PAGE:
“Wrote a paper last semester on how sports have a positive impact on a community… wanted to keep my word on that paper!” wrote a nine-year old student investor. “My 12-year old son is an avid soccer player and sure rising star,” wrote another. “I look forward to the team’s success and cannot wait to catch a game in the future.” There was more. “I invested because Detroit raised me and I wanted a piece of the city even though I no longer live there.” And, “Simple, I love Detroit,” to name but a few (read the full list here).

These new shareholders of Detroit City FC will go to more games, buy more merchandise, and cheer more loudly. They are now not just supporters, but owners. 

Product-market fit

COVID-related challenges faced by founders in raising capital from conventional sources have been an important reason for Wefunder’s growth over the last few months. But there are several other factors that have accelerated that growth as well.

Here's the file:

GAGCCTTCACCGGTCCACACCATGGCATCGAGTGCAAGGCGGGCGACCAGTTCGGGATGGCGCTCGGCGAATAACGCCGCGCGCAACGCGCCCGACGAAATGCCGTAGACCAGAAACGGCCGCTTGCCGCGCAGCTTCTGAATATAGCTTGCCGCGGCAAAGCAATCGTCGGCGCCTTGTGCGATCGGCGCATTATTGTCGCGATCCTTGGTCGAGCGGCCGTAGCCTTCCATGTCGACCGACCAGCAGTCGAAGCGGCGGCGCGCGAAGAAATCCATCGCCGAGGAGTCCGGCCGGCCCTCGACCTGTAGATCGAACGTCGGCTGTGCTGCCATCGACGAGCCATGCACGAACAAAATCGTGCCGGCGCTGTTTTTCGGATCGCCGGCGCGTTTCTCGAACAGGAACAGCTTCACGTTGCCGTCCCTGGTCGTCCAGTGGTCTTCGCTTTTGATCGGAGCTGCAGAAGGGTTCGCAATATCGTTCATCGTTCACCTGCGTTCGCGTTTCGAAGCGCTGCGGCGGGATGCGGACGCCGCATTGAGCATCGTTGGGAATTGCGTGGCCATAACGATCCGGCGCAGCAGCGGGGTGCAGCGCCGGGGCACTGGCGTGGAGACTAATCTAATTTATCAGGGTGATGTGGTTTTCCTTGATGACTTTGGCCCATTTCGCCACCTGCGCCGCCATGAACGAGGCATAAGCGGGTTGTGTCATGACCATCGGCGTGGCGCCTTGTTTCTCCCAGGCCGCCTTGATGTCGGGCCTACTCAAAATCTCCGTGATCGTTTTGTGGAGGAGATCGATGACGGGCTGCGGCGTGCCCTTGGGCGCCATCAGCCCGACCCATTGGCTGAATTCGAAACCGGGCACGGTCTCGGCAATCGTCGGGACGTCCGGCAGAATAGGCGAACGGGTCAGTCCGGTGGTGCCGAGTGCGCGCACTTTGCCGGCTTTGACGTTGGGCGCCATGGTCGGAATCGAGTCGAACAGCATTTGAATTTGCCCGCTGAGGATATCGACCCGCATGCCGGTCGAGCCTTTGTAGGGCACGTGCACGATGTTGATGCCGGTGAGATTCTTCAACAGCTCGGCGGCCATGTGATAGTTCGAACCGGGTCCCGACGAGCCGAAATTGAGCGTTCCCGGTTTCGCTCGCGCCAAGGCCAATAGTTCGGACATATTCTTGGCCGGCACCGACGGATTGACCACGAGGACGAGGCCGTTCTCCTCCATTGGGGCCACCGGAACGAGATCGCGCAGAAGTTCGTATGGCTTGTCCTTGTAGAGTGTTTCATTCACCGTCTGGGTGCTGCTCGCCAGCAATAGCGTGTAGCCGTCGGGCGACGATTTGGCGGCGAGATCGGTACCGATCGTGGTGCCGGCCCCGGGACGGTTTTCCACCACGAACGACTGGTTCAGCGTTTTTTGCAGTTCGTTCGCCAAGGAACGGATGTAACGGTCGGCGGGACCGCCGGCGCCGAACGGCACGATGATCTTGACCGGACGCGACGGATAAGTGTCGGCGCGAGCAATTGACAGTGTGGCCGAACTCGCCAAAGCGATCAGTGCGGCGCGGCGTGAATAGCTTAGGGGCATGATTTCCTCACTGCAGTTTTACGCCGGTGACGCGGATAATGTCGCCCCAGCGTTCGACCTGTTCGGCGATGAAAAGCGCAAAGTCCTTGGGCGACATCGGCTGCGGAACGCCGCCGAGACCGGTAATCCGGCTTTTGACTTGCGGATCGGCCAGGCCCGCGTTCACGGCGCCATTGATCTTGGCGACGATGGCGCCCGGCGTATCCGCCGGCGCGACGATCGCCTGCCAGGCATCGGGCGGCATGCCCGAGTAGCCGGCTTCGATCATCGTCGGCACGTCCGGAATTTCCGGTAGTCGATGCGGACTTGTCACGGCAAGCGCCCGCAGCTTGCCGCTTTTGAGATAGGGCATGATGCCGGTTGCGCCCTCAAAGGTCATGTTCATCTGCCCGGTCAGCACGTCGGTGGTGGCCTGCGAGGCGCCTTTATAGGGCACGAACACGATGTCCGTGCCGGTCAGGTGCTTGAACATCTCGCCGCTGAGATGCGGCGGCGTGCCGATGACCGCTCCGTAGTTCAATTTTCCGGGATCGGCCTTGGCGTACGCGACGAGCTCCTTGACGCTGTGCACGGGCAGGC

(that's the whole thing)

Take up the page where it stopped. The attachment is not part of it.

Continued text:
Simplified cap table. Most importantly, 12 months ago, we were not truly able to roll individual investors up to one line on the cap table, which was a dealbreaker for many startup founders. But we recently fixed this problem. Now, Wefunder investors can be combined into one line on the cap table, which makes Wefunder much more attractive as an option for high-growth startups raising capital.

Lead investors. At the same time, we unveiled the ability for startups to recruit a “lead investor” on their Wefunder campaign. Lead investors help negotiate better terms for investors upfront, lend their credibility to the startup raising capital, protect individual investors in the round by voting for their shares, and might earn a 5% share of investor profits over time. Gabriel Weinberg (founder of DuckDuckGo), James Beshara (founder of Tilt), Daniel Ha (founder of Disqus) and Iggy Pop (the “Godfather of Punk” !!!) are a few examples of lead investors who have invested in startups on Wefunder over the last few months. And this list is growing quickly.